Penn is continuing its quest to go global — expanding its programs to all corners of the world, including the Middle East, Africa and South America.
In June, Wharton announced an agreement with the Centre of Excellence for Applied Research and Training, a private education provider based in Abu Dhabi, United Arab Emirates.
In the midst of other universities’ efforts to open satellite campuses in disparate regions over the course of the past several years, Penn President Amy Gutmann said in 2008 that the University would not be opening any such campuses. But officials have emphasized that this program is a partnership, not a degree-granting campus.
The Wharton-CERT partnership is “distinct from what other universities are doing,” said Anne Waters, executive director of the Office of International Programs. “Our approach is to work in strategic alliances rather than to build unnecessarily a new infrastructure abroad,” as other institutions like New York University have done.
Gutmann explained the rationale behind having partnerships. “There is a consensus among deans and faculty that what we can do best is global partnerships,” she said. “We are working to deepen and expand partnerships on all continents.”
She explained that those relationships “contribute the most to global knowledge and understanding.”
Above all, partnerships “allow us to engage internationally without draining our core strength” of faculty presence on Penn’s campus.
A delegation from Wharton will travel to the UAE next week for a major symposium, the Festival of Thinkers.
Among those expected to attend are University trustees William Egan and Jon Huntsman — also ambassador to China — Knowledge@Wharton editor-in-chief Mukul Pandya and Wharton Dean Thomas Robertson. They will discuss issues including the economic crisis and sustainable development with Nobel laureates and other world leaders.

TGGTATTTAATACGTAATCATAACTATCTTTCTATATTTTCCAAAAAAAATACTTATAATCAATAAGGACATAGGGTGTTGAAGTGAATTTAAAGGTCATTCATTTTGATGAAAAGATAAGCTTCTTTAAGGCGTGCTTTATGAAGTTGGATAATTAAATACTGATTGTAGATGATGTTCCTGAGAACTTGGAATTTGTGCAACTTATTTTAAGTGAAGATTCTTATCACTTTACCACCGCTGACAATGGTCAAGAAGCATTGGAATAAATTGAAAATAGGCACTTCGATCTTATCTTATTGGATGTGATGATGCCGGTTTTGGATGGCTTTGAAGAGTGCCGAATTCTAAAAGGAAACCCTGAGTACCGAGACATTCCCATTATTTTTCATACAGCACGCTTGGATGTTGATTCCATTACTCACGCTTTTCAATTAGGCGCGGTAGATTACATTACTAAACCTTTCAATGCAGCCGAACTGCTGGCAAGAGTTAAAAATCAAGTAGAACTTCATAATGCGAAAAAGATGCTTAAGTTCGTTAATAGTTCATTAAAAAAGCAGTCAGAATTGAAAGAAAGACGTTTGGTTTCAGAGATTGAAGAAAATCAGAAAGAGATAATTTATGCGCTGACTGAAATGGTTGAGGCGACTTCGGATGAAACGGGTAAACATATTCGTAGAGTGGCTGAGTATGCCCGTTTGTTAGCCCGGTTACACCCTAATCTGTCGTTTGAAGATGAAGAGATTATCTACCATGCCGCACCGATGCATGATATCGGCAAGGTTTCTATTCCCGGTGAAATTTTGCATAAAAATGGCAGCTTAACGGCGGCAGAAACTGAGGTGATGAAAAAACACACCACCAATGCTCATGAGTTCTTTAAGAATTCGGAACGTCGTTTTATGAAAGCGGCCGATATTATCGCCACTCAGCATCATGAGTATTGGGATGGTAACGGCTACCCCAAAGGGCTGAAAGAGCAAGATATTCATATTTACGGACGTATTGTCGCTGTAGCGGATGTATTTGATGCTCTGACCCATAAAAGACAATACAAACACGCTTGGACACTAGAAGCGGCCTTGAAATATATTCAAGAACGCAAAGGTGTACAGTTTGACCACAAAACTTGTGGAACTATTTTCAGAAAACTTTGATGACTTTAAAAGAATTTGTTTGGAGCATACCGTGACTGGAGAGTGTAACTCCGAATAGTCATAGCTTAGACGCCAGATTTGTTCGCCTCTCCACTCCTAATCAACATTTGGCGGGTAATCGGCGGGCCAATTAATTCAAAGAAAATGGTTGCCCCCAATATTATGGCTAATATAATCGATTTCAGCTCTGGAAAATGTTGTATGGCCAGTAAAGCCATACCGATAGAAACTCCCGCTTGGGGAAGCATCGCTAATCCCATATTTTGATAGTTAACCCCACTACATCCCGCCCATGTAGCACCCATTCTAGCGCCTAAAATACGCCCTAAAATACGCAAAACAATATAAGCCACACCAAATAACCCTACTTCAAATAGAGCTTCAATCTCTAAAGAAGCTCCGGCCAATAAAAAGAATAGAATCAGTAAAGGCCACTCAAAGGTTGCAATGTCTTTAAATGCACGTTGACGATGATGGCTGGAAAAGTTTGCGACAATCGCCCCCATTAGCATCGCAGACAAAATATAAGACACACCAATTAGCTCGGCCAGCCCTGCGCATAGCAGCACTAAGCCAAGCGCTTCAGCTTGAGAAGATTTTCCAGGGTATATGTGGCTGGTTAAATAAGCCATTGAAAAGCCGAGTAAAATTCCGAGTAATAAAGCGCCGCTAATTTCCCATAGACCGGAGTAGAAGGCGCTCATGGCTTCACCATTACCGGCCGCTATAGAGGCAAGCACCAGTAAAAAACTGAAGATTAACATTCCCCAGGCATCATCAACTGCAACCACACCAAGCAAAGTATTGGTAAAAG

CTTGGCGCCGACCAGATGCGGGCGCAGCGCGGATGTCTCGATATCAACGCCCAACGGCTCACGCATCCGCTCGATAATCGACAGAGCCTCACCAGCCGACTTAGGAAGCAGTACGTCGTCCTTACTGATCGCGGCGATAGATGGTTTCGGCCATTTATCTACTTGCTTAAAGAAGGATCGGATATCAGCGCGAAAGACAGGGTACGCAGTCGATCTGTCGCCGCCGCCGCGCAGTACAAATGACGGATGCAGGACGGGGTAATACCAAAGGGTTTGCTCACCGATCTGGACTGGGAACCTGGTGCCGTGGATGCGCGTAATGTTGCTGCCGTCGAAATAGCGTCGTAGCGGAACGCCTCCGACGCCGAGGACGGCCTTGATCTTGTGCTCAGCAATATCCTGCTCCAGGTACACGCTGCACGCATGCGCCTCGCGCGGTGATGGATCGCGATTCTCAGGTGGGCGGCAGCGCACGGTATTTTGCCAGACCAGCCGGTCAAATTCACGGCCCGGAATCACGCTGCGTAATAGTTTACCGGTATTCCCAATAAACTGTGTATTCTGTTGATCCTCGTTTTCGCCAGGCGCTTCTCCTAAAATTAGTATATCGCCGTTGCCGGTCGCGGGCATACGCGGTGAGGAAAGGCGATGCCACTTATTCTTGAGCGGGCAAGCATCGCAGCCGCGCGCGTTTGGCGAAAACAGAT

Waters said Penn partnerships typically begin with faculty interests and agendas. The partnerships allow Penn to “really be distinctive and pool together resources so the total is greater than the sum of its parts.”
Family medicine expert and Anthropology Professor Fran Barg cited the example of efforts by students and faculty to help the Mayan population in Santiago Atitlán, Guatemala.
Since School of Medicine Professor Kent Bream established this partnership over five years ago, students have documented the trauma of residents displaced by a hurricane, trained midwives to recognize medical emergencies and studied issues of biomedical acceptance.
Since 2001, Penn has also taught medical techniques and provided HIV care in Botswana, according to Professor of Infectious Diseases Harvey Friedman. He hopes to partner with the recently-opened University of Botswana School of Medicine to provide training for nurses and doctors.
Waters cited the Indian School of Business as another success story. Wharton worked with the Northwestern University’s Kellogg School of Management and Indian partners.
“The partnership in India raised the funds, but Penn was actively involved in forming the curriculum and providing advice about recruitment,” Waters said.
But she also emphasized that these partnerships is centered around learning.
“It’s less about putting our footprint around the world, and more about the knowledge we’re delivering and research we’re embarking on,” she said.Comments powered by Disqus
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